Bipolar Disorder and Mood Self-Monitoring

Bipolar Disorder and Mood Self-Monitoring

I’ve talked about mood tracking before but, really, mood tracking starts with mood self-monitoring. In other words, there is nothing to track if you don’t know what’s going on in the first place. If you can’t say that you’re anxious, for example, then how are you going to track how anxious you are? But mood self-monitoring sucks because it’s a 24-hour-a day, seven-days-a-week kind-of-a-thing. With bipolar disorder, you never get a break from mood self-monitoring.

Bipolar Disorder Mood Self-Monitoring This Morning

I wake up this morning feeling “okay.” Lately, “okay” means a bit of energy, a foggy head, a desire not to get out of bed, and, later, a nasty headache. These things are normal for me.

But then, about six hours after I got up, I found myself with a major earworm, dancing around my kitchen to the music in my head and with extra, bouncy energy and I thought to myself, “Ah, hypomania.”

And this hypomania is an overlay to depressive symptoms. In other words, it’s indicative of a mixed mood.

And bouncing around, doing poorly-executed dance moves, and incorrectly singing a pop song wouldn’t exactly be a big deal for most people. But I have to pay careful attention to it in case it signals something worse (which it generally does).

Self-Monitoring Your Bipolar Moods Sucks

Mood self-tracking in bipolar disorder is a 24/7 thing. We never get a break from bipolar disorder mood self-tracking and it sucks.And that’s the thing – I can’t possibly enjoy extra, bouncy energy or spontaneous dancing because they mean something is brewing. For other people with bipolar disorder, the signs may be more or less noticeable, but for me, I know what they are and this is some of them. So I can’t enjoy them. I have to watch them. Be vigilant. Be on guard.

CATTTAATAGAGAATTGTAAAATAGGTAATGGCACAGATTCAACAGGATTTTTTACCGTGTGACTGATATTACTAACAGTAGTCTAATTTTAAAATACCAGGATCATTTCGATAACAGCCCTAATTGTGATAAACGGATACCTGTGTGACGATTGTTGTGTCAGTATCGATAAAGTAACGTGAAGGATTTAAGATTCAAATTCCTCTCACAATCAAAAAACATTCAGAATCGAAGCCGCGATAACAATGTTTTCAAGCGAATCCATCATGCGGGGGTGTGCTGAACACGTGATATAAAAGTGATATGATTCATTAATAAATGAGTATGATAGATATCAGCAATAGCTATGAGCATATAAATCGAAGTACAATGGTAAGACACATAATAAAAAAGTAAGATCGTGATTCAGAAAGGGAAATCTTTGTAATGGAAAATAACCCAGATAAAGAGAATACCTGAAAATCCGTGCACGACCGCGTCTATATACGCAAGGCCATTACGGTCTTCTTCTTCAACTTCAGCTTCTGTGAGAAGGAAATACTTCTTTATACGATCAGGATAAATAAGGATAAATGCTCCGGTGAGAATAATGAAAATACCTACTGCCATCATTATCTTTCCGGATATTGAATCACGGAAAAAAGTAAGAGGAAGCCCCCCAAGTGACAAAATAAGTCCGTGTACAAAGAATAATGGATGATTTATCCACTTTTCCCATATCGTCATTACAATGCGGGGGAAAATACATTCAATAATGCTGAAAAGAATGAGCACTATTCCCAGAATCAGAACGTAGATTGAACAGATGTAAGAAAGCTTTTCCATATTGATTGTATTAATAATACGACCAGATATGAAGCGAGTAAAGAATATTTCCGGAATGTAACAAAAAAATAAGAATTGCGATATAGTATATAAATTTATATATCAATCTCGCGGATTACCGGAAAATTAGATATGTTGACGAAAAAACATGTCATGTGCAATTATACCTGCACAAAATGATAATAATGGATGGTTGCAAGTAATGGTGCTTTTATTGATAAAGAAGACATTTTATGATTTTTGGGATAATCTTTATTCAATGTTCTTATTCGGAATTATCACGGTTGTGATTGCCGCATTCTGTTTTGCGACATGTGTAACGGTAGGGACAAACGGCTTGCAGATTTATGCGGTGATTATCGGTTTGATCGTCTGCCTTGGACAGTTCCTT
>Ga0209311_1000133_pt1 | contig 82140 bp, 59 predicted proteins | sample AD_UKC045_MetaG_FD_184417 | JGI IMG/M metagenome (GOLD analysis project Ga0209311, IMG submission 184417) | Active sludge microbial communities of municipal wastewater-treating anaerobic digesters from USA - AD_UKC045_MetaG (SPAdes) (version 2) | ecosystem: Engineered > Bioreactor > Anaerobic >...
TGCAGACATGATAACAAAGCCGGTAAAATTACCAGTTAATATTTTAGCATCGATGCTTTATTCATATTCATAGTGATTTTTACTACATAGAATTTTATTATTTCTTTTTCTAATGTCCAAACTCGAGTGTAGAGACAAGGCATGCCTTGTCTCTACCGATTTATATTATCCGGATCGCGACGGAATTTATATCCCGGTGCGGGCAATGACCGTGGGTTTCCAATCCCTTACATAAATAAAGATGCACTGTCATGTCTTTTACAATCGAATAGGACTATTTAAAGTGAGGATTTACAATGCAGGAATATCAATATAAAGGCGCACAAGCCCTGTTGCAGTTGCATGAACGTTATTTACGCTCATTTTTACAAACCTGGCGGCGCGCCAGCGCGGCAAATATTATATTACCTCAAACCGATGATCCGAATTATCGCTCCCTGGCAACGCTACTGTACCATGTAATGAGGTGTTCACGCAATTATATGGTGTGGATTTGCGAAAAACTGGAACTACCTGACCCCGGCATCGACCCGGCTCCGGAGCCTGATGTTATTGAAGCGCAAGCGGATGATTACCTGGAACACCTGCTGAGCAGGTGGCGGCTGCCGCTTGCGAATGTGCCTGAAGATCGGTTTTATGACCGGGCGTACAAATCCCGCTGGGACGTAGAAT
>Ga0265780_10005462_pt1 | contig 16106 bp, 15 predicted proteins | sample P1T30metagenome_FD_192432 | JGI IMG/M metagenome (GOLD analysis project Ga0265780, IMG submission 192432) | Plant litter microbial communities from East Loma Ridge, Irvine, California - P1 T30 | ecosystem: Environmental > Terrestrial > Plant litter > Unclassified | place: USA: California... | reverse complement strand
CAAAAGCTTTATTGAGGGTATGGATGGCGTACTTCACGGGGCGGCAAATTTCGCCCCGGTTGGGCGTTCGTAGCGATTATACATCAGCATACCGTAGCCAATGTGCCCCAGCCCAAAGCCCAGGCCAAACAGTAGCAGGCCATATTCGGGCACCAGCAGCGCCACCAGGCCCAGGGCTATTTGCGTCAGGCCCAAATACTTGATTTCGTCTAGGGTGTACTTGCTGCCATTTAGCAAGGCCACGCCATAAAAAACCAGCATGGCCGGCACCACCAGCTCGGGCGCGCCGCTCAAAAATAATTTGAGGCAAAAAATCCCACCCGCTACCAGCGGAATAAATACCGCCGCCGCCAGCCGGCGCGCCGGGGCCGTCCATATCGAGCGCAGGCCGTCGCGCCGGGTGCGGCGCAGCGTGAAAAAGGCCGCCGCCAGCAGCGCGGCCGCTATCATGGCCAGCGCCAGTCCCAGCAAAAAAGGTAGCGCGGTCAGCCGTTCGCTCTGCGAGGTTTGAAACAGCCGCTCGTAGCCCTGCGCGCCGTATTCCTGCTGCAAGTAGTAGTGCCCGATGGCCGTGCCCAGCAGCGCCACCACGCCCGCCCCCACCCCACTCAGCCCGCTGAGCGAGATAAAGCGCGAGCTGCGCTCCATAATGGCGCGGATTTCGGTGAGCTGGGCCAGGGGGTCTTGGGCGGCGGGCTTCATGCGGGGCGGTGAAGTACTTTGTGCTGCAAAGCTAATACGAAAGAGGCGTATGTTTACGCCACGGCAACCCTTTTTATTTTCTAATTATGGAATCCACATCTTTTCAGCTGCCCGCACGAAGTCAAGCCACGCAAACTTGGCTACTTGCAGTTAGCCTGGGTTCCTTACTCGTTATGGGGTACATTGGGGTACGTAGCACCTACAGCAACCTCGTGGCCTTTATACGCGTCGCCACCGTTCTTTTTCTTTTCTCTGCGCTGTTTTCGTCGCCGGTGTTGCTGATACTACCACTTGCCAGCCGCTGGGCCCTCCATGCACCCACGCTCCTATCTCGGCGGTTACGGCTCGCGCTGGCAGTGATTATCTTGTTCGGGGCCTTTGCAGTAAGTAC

Normal people do not have this feeling or feel this pressure. Normal people don’t know what it’s like to watch the signals coming out of their brain all day, every day. Normal people just feel stuff and do stuff and never thinking of what it might mean. Because to them, it means nothing.

And I was thinking this morning how much watching my brain and then interpreting its signals sucks. The experience of being is less like being and it’s more like watching someone else be. And then grading them on it.

The Importance of Self-Monitoring Bipolar Disorder Moods

All this said, of course, it’s important to self-monitor bipolar moods. This is called insight. You need insight to fight the disorder. If you don’t know what you’re fighting, if you can’t see it, then you can’t possibly ever win.

Of course, now that I know there is a mixed mood present – possibly to get worse as the day progresses – I need to take steps to calm the hypomania/mixed mood down. I need to rest. I need to take a break from work. I need to de-stress, and all that stuff. So all my glorious insight just, really, interrupts my day. It interrupts in an important way. It interrupts with purpose. But interrupt it does.

So I guess this is just a complaint – a complaint to bipolar disorder:

Dear bipolar disorder,

Could we possibly schedule the times when insight is needed and other times when I get to take a break? That would be smashing.

Respectfully, Natasha.


About Natasha Tracy

Natasha Tracy is an award-winning writer, speaker and consultant from the Pacific Northwest. She has been living with bipolar disorder for 18 years and has written more than 1000 articles on the subject.

Natasha’s New Book

Find more of Natasha’s work in her new book: Lost Marbles: Insights into My Life with Depression & Bipolar. Media inquiries can be emailed here.



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